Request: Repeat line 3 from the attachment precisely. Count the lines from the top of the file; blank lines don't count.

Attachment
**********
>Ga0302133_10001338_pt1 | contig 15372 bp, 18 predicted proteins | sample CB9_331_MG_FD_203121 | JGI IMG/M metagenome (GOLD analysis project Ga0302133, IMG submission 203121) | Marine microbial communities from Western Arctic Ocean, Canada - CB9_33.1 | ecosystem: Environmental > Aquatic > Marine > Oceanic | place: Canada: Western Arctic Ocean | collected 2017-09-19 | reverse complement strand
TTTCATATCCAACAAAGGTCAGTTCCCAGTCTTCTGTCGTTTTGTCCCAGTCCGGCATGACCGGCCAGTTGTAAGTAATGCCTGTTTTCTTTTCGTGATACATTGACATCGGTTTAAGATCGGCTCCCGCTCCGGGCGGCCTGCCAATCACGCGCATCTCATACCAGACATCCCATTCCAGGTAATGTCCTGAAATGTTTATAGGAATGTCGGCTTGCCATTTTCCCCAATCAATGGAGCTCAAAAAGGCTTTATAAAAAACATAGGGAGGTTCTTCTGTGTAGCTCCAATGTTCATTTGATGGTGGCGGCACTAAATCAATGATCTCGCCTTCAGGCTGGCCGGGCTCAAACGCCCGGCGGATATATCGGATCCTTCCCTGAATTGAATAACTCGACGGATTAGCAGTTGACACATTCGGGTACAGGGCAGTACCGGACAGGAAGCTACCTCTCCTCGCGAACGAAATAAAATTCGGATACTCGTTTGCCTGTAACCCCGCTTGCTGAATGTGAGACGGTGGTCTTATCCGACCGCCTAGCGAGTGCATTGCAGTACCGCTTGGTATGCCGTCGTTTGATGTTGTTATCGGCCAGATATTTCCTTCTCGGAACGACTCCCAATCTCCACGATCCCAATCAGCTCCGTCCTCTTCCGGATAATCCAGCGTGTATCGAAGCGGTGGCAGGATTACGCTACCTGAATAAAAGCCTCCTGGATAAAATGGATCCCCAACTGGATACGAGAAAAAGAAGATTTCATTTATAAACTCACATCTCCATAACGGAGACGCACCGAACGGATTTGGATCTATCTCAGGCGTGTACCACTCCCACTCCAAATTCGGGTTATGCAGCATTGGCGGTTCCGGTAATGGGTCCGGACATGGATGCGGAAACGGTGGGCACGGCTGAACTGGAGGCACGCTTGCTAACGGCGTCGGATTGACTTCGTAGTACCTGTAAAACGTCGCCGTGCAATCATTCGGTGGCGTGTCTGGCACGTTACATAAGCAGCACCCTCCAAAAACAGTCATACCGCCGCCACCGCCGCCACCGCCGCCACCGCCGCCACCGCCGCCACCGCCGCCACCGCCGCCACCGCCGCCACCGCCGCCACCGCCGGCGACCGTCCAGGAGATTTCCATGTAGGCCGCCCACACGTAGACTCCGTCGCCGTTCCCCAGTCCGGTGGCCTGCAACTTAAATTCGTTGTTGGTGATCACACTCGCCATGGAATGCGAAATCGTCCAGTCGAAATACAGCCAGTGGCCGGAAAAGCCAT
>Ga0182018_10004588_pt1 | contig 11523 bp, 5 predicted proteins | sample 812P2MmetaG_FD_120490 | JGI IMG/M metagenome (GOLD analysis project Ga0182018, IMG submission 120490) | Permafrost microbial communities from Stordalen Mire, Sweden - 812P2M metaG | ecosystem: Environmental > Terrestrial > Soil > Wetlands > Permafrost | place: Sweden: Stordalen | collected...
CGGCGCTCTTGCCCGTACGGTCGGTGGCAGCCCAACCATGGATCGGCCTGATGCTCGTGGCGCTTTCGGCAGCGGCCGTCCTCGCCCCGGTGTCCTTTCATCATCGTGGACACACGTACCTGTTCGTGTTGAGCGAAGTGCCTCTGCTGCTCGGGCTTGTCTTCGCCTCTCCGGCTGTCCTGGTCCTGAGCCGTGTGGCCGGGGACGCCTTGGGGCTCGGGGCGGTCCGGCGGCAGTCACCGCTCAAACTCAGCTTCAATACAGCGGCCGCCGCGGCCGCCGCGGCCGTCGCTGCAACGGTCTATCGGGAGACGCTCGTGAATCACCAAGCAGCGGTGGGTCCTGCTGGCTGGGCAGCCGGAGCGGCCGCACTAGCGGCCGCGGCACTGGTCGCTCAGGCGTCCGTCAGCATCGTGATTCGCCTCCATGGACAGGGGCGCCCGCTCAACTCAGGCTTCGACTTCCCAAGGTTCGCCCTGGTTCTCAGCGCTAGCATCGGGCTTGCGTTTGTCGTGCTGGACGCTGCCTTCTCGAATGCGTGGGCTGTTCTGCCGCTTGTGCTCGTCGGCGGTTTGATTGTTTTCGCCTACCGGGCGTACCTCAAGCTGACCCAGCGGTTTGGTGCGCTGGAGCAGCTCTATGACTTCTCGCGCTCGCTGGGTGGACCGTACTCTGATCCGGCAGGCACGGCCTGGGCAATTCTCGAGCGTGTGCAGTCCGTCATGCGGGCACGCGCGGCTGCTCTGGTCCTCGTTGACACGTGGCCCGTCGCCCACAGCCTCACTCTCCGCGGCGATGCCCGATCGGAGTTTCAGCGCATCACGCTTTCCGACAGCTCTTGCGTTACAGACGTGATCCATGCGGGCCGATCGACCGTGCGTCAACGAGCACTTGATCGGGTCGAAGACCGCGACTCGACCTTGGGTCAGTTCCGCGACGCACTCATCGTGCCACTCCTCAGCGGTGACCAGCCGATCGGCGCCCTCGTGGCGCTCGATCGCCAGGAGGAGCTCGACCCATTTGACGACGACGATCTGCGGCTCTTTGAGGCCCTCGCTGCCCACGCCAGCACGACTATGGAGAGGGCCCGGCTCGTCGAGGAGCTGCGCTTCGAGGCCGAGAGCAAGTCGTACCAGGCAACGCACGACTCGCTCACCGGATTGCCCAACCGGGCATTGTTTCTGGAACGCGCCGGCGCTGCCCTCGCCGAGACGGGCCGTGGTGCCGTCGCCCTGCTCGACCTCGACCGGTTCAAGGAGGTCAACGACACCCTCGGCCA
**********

>Ga0182018_10004588_pt1 | contig 11523 bp, 5 predicted proteins | sample 812P2MmetaG_FD_120490 | JGI IMG/M metagenome (GOLD analysis project Ga0182018, IMG submission 120490) | Permafrost microbial communities from Stordalen Mire, Sweden - 812P2M metaG | ecosystem: Environmental > Terrestrial > Soil > Wetlands > Permafrost | place: Sweden: Stordalen | collected...